The One Billion Row Challenge

There’s been a challenge in Java community that generated a considerable amount of interest I’d say: The One Billion Row Challenge “A fun exploration of how quickly 1B rows from a text file can be aggregated with Java”. While evaluation part of the challenge is not available to other languages, there were a few submissions in Show and tell section using all kinds of languages (and AWK :neutral_face:).

Long story short, it’s about aggregating and calculating an average temperature for weather stations and you’re not allowed to use external dependencies.

Baseline version of the program (single threaded, standard components) runs in about 3min 15sec on my laptop, and using standard Java components (standard hash map, standard hash code etc) and paying attention to the constraints I was able to get it to around 9 seconds on my laptop and then to 7.563 seconds on the evaluation machine (so pretty comparable; evaluation machine is 8 cores, same as my laptop). Best results are under 2 seconds.

Trying to make it fast in Julia sounds like a fun/useful exercise? Although it seems like “no external dependencies allowed” goes against the language :person_shrugging:

Starting with a baseline though, what would it be? Code below is a version that passes all tests of the challenge, when plugged in appropriately (more on that at the bottom of the post if you make it there). For the 1B row file it takes about 6min 45sec on my laptop, does it look like a plausible baseline version or does it have some problems that no reasonable baseline would have anyway?

mutable struct MeasurementsStats
    min::Float32; max::Float32; sum::Float64; count::Int64

roundjava(it, digits) = round(it, RoundNearestTiesUp; digits = digits)
roundjava(it) = roundjava(it, 1)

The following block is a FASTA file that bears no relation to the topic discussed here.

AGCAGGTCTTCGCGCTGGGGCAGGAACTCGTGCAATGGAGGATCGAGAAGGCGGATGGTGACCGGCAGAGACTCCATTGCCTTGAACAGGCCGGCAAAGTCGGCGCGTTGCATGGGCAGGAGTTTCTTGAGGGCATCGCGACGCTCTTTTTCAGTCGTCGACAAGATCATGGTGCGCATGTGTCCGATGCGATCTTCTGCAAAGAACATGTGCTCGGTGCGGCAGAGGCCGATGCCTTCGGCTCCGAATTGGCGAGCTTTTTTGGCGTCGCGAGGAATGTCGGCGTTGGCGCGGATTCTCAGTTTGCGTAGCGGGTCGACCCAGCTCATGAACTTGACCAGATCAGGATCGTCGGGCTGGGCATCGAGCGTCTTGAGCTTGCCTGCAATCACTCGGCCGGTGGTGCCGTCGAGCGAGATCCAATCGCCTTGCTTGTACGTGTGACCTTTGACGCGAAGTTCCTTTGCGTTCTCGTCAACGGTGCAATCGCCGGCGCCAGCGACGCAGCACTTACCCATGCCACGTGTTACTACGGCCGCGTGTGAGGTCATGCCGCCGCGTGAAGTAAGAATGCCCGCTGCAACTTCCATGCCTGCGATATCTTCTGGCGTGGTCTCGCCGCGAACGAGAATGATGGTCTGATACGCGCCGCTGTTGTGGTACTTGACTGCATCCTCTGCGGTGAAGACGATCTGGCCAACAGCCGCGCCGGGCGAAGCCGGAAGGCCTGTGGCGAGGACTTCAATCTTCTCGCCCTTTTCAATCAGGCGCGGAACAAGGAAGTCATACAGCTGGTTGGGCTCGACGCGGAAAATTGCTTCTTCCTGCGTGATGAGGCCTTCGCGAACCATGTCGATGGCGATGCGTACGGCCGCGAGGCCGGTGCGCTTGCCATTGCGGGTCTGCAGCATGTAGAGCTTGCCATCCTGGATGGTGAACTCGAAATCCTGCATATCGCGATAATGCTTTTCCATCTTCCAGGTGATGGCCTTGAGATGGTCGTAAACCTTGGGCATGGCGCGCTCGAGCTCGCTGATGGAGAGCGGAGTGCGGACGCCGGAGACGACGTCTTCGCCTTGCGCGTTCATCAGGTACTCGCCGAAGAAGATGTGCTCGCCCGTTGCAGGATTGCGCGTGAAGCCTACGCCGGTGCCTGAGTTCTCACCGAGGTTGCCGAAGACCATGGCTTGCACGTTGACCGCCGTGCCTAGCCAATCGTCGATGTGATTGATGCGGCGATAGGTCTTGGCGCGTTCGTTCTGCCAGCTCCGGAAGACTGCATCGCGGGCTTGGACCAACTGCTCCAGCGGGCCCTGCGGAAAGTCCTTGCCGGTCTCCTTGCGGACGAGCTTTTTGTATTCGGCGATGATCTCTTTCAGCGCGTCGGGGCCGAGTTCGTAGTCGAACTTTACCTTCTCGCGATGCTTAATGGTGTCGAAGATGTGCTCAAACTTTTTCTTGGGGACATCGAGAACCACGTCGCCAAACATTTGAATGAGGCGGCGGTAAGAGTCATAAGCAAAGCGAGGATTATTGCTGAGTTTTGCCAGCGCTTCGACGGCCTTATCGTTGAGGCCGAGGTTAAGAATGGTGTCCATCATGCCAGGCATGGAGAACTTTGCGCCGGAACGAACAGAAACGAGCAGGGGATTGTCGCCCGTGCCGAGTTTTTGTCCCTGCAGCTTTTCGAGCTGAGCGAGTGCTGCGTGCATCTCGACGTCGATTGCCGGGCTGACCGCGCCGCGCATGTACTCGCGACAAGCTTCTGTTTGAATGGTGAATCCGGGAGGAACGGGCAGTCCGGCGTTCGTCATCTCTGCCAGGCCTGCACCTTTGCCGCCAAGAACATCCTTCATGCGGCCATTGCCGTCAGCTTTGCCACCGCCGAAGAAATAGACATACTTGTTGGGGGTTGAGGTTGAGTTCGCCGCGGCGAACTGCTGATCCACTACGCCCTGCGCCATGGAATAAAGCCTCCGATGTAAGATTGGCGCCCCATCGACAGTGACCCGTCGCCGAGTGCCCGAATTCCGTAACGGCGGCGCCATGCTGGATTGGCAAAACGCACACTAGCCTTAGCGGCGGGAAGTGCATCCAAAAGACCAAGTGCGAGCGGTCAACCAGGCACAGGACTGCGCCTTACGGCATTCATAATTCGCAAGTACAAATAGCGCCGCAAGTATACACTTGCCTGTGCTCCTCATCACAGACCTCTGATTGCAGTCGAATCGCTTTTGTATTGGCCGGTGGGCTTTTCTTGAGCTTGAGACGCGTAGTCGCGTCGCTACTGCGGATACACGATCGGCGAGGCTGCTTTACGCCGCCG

function calculate_average(measurements)
    station_measurements = Dict{String, MeasurementsStats}()    
    open(measurements, "r") do file
        for measurement in eachline(file)
            station, temperature = split(measurement, ";")
            temperature = parse(Float32, temperature)
            if haskey(station_measurements, station)
                station_stats = station_measurements[station]
                station_stats.min = min(station_stats.min, temperature)
                station_stats.max = max(station_stats.max, temperature)
                station_stats.sum += temperature
                station_stats.count += 1
                station_measurements[station] = MeasurementsStats(temperature, temperature, temperature, 1)
    results::Vector{Any} = collect(station_measurements)
    sort!(results, by = it -> it[1])
    map!(results, results) do (station, stats)
         average = roundjava(stats.sum/stats.count, 2)
    println("{", join(results, ", "), "}")                  

calculate_average(isempty(ARGS) ? "./measurements.txt" : ARGS[1])

And if you made it this far, perhaps you’re interested in exploring the challenge. I have a fork of it that (hopefully) makes it easy for non Java people to explore it:

  • sourcing should install Java and build the project

  • ./ 3j5a_julia should run the tests then

  • ./ N should create sample measurements.txt file. Note for 1B rows one it’s about 13G

  • Julia code can be placed under src/main/julia

  • to plug Julia implementation into tests: copy replacing 3j5a_julia with your handle; copy again using your handle and update the content of the file to use your handle instead of 3j5a after dev.morling.onebrc.CalculateAverage_Julia (latter is just a Java class calling Julia using the handle to identify the file to run)


Looks reasonable to me except for this part. The type instability seems unnecessary:

You could either allocate a new vector for the strings or even use a generator to never materialize the vector of formatted strings:

results = collect(station_measurements)
sort!(results, by = it -> it[1])
# perhaps define this helper function on toplevel to keep things a bit tidier
javaformat((station, stats)) = let average = roundjava(stats.sum/stats.count, 2)
join(stdout, (javaformat(r) for r in results), ", ") # prints directly instead of forming a giant string first

Depending on how many stations there are this could save some seconds, but I don’t expect it to be a major factor.
Also is there a reason you roundjava the average twice?

Instead of:


            pos = findfirst(';', measurement)
            station = @view(measurement[1:pos-1])
            temperature = parse(Float32, @view(measurement[pos+1:end]))

Instead of:


stats = get!(station_measurements, station) do
    MeasurementsStats(temperature, temperature, 0, 0)
stats.min = min(stats.min, temperature)
stats.max = max(stats.max, temperature)
stats.sum += temperature
stats.count += 1
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ah, @view right, seems really reasonable even for a naive/baseline version. thnx